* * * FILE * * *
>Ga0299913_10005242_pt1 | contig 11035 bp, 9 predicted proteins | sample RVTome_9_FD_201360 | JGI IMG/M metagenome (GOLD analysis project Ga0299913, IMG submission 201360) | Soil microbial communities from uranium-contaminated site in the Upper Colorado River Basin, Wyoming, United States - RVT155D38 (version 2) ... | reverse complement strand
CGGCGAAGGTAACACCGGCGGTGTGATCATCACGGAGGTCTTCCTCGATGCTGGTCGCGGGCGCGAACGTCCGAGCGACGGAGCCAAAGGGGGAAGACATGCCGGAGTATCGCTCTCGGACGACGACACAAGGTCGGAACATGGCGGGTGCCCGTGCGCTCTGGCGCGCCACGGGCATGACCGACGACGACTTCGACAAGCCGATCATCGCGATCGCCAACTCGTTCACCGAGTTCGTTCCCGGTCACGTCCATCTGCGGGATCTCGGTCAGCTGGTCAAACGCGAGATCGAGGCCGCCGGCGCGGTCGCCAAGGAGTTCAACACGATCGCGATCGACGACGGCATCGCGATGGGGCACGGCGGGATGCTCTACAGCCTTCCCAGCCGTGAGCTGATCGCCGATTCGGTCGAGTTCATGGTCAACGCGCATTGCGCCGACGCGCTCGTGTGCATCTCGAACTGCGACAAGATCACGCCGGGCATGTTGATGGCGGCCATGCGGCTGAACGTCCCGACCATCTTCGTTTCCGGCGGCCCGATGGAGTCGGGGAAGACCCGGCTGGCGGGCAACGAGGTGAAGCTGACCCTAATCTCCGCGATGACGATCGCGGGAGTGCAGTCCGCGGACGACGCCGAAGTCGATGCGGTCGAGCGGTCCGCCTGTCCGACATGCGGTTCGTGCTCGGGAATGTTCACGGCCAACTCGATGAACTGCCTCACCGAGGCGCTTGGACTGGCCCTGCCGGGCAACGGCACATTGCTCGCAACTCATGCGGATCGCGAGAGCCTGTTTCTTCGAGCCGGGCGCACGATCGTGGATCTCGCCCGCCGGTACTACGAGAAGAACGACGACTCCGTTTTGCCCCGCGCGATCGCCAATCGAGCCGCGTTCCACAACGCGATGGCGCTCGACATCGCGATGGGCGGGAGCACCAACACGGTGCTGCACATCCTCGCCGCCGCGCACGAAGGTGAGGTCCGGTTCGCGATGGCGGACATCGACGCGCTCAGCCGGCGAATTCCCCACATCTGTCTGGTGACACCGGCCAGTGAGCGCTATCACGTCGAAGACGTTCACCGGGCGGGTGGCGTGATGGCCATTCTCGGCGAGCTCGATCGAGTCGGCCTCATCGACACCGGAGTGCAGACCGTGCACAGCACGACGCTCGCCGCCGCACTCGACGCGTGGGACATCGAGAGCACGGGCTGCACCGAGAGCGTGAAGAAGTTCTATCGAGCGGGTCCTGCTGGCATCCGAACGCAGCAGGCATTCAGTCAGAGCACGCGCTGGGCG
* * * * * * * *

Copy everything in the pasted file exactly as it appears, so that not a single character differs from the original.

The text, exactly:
>Ga0299913_10005242_pt1 | contig 11035 bp, 9 predicted proteins | sample RVTome_9_FD_201360 | JGI IMG/M metagenome (GOLD analysis project Ga0299913, IMG submission 201360) | Soil microbial communities from uranium-contaminated site in the Upper Colorado River Basin, Wyoming, United States - RVT155D38 (version 2) ... | reverse complement strand
CGGCGAAGGTAACACCGGCGGTGTGATCATCACGGAGGTCTTCCTCGATGCTGGTCGCGGGCGCGAACGTCCGAGCGACGGAGCCAAAGGGGGAAGACATGCCGGAGTATCGCTCTCGGACGACGACACAAGGTCGGAACATGGCGGGTGCCCGTGCGCTCTGGCGCGCCACGGGCATGACCGACGACGACTTCGACAAGCCGATCATCGCGATCGCCAACTCGTTCACCGAGTTCGTTCCCGGTCACGTCCATCTGCGGGATCTCGGTCAGCTGGTCAAACGCGAGATCGAGGCCGCCGGCGCGGTCGCCAAGGAGTTCAACACGATCGCGATCGACGACGGCATCGCGATGGGGCACGGCGGGATGCTCTACAGCCTTCCCAGCCGTGAGCTGATCGCCGATTCGGTCGAGTTCATGGTCAACGCGCATTGCGCCGACGCGCTCGTGTGCATCTCGAACTGCGACAAGATCACGCCGGGCATGTTGATGGCGGCCATGCGGCTGAACGTCCCGACCATCTTCGTTTCCGGCGGCCCGATGGAGTCGGGGAAGACCCGGCTGGCGGGCAACGAGGTGAAGCTGACCCTAATCTCCGCGATGACGATCGCGGGAGTGCAGTCCGCGGACGACGCCGAAGTCGATGCGGTCGAGCGGTCCGCCTGTCCGACATGCGGTTCGTGCTCGGGAATGTTCACGGCCAACTCGATGAACTGCCTCACCGAGGCGCTTGGACTGGCCCTGCCGGGCAACGGCACATTGCTCGCAACTCATGCGGATCGCGAGAGCCTGTTTCTTCGAGCCGGGCGCACGATCGTGGATCTCGCCCGCCGGTACTACGAGAAGAACGACGACTCCGTTTTGCCCCGCGCGATCGCCAATCGAGCCGCGTTCCACAACGCGATGGCGCTCGACATCGCGATGGGCGGGAGCACCAACACGGTGCTGCACATCCTCGCCGCCGCGCACGAAGGTGAGGTCCGGTTCGCGATGGCGGACATCGACGCGCTCAGCCGGCGAATTCCCCACATCTGTCTGGTGACACCGGCCAGTGAGCGCTATCACGTCGAAGACGTTCACCGGGCGGGTGGCGTGATGGCCATTCTCGGCGAGCTCGATCGAGTCGGCCTCATCGACACCGGAGTGCAGACCGTGCACAGCACGACGCTCGCCGCCGCACTCGACGCGTGGGACATCGAGAGCACGGGCTGCACCGAGAGCGTGAAGAAGTTCTATCGAGCGGGTCCTGCTGGCATCCGAACGCAGCAGGCATTCAGTCAGAGCACGCGCTGGGCG